Welcome to the Chair of Systems Design

Our research can be best described as data driven modelling of complex systems with particular emphasis on social, socio-technical, and socio-economic systems. We are a truly interdisciplinary team of about 15 people from various disciplines (statistical physics, applied mathematics, computer science, social science, engineering). And, yes, we do all the cool stuff, from big data analysis to multilayer network models, from social software engineering to predictions of scientific success - not to forget our research on polarization in political systems, cooperation in animal societies, and life cycles of R&D networks. Just click through our publications, funded projects, teaching or media coverage. 


Die Entscheidungshelfer

Wissenschaftler sollten sich öfter in öffentliche Debatten einmischen. Dazu muss die Diskussionskultur entschieden besser werden.

Dazu ist am 13. Februar 2019 in der Süddeutschen Zeitung ein Beitrag von Prof. Schweitzer als "Aussenansicht" erschienen.
Den entsprechenden Beitrag finden Sie hier.


Article in notabene

In February 2019, the journal notabene published an article about the reformation. Our project to visualize the reformers' correspondence network is presented there.

You can find the article (in German) here.


Open PhD Position in Computational Social Science

We welcome applications for a doctoral position in Computational Social Science.
We offer excellent working conditions in a lively interdisciplinary team as well as a competitive salary and cooperations with leading institutions worldwide.

More information on this position and how to apply is available here.


Publication in Physics Today

To the extent that individuals interact with each other in prescribed ways, their collective social behavior can be modeled and analyzed.

To learn more about this, read Prof. Frank Schweitzer's article "Sociophysics" which has just been published in the journal Physics Today.


upcoming SG Seminar

Our next SG Seminar will take place on 27 February

Prof. Tomaso Aste (University College London, UK)
Network approach to machine learning

10 am - 12 pm
HG E 26.3, Rämistrasse 101, Zürich


Data Science in Industry

We're proud to see what former members of our chair achieved in industry. At the podium discussion about Data Science in Industry on Wednesday, 21st of November 2018, Dr. Antonios Garas, Dr. Pavlin Mavrodiev and Dr. Mario Tomasello, among others, talked about their everyday live while working in industry. They talked about the skills they brought to the job, the ones they acquired on the fly, and the ones that make them successful in reaching their goals.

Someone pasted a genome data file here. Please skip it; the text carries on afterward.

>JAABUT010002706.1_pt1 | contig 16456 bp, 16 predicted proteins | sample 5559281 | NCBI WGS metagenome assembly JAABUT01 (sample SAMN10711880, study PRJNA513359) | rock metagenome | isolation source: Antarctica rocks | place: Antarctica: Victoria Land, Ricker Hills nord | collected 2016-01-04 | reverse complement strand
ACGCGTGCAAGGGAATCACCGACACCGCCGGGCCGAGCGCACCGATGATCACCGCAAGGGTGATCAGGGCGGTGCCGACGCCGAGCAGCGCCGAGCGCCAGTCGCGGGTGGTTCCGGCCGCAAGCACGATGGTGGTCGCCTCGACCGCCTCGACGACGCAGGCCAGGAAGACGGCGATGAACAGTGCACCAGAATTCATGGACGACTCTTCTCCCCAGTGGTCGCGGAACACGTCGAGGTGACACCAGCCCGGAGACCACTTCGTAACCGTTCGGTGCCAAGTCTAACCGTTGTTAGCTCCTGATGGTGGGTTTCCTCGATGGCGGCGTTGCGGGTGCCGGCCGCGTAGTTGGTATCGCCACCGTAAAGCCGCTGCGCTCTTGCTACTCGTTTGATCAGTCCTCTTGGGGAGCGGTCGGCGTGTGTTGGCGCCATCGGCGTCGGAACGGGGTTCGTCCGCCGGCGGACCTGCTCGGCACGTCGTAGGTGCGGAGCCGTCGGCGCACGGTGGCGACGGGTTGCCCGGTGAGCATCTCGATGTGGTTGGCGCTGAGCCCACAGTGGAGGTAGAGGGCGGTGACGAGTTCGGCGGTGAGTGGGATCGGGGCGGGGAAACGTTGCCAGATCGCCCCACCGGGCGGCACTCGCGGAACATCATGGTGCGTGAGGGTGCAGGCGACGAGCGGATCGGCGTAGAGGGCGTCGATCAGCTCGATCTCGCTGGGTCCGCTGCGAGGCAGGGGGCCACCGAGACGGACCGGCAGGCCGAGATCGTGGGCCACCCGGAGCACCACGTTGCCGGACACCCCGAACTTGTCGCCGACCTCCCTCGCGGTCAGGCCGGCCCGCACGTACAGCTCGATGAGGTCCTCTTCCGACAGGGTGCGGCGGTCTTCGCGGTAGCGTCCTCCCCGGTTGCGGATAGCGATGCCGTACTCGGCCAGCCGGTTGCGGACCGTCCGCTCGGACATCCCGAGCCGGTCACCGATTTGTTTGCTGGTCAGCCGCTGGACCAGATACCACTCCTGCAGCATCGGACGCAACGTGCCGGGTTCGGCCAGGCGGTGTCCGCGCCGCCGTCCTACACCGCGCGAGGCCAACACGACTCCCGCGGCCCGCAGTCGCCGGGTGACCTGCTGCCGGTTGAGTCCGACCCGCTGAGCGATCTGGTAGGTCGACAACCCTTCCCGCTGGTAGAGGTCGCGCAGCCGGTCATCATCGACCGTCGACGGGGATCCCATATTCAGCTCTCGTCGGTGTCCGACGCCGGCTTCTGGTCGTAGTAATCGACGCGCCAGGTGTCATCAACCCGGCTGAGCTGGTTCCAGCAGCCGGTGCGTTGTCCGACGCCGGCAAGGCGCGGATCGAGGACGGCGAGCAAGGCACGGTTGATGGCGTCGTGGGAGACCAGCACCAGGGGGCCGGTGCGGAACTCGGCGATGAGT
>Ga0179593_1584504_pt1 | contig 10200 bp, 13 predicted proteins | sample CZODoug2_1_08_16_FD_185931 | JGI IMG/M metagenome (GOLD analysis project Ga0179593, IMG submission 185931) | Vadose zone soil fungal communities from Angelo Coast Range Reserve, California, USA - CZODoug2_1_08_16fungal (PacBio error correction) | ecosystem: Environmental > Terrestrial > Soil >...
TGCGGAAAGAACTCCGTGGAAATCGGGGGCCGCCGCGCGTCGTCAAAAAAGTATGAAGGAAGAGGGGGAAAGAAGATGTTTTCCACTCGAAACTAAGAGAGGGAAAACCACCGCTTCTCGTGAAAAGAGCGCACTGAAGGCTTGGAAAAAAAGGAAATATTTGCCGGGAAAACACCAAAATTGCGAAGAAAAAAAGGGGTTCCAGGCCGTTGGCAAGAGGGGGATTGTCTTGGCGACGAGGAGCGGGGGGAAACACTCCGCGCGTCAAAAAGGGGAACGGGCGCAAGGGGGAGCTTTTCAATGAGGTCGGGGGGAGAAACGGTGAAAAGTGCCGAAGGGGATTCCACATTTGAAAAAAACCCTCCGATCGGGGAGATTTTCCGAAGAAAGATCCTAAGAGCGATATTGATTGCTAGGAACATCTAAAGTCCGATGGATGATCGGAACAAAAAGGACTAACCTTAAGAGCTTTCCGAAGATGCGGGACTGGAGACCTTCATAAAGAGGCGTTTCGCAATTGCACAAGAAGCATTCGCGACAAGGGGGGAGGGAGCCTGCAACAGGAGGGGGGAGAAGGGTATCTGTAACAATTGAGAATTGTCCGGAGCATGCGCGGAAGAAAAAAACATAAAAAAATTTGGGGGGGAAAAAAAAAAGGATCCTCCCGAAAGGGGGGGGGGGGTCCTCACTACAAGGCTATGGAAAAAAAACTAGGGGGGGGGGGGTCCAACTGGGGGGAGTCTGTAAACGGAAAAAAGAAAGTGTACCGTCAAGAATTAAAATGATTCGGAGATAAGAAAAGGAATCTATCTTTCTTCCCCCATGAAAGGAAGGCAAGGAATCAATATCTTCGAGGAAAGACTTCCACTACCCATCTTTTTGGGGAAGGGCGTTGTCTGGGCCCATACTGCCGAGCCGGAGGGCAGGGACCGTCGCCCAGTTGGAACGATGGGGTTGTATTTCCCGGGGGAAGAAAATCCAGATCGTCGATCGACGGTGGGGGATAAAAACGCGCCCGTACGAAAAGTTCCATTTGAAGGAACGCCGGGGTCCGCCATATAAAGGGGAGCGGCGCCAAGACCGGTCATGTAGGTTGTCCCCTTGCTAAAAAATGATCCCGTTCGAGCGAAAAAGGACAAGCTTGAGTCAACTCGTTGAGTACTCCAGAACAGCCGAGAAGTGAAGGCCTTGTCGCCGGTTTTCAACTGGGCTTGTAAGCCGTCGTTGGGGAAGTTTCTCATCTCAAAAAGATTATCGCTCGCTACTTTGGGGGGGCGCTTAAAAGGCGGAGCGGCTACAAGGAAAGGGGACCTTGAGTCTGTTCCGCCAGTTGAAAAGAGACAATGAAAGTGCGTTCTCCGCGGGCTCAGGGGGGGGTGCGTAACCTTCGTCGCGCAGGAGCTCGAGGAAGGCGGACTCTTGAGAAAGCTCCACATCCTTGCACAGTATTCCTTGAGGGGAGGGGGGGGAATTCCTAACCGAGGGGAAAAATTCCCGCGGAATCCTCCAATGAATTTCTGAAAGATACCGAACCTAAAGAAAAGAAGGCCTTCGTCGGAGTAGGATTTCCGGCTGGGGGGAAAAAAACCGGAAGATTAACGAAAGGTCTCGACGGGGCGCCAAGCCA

The discussion was led by another former employee, Dr. Rebekka Burkholz.


h-core for ICSE paper

We are proud that our ICSE 2013 paper on triaging bugs has reached h-score in the Google Scholar Metrics as one of the most cited ICSE publications in the last 5 years. 

In this paper, we propose an efficient and practical method to identify valid bug reports which a) refer to an actual software bug, b) are not duplicates and c) contain enough information to be processed right away.


Systemic risk on finite networks

How big is the risk that a few initial failures of nodes in a network amplify to large cascades? Predicting the final cascade size is critical to ensure the functioning of a system as a whole.

To make this prediction, we often compute the average cascade size using local tree approximations or mean field approximations. Yet, as we demonstrate in our recent work, in finite networks, this average does not even need to be a likely outcome. Instead, we find broad and even bimodal cascade size distributions.


The trajectory to achieve control

Traditional research has investigated the controllability of complex networks - a property whether a system can be steered from an arbitrary initial state to any desired final state with admissible external inputs in a finite time. To implement control in practice, the trajectory (route) to reach the final state must be systematically understood. Here we uncover the relations between the trajectory and several key factors, such as the control time, distance between the initial and final states, and the number of nodes receiving external control inputs.


New preprints on gHypEGs

In our latest articles, we have provided a formal presentation of the generalised hypergeometric ensemble of random graphs (gHypEG), and we have introduced a new family of block models based on it that are naturally degree-corrected: the block-constrained configuration model (BCCM).

You can find the two preprints here and here.


Reproducing size distribution of R&D alliances

We have recently developed a new model to reproduce the size distribution of R&D alliances among firms. Our model can be used not only for agent-based simulations, but it is also analytic tractable. In addition, we have tested it against a data set listing 15,000 firms engaging in 15,000 R&D alliances over 26 years. Interested? Then take a look at our paper.


From Big Data to Computational Social Science

The "discovery" of reguralitiries and correlations from big data cannot replace the scientific clarification of the hidden causal effects. Hence to make real use of big data, social scientists are indespensable to make computational science a social one.

Read more about this on the ETH Zukunftblog.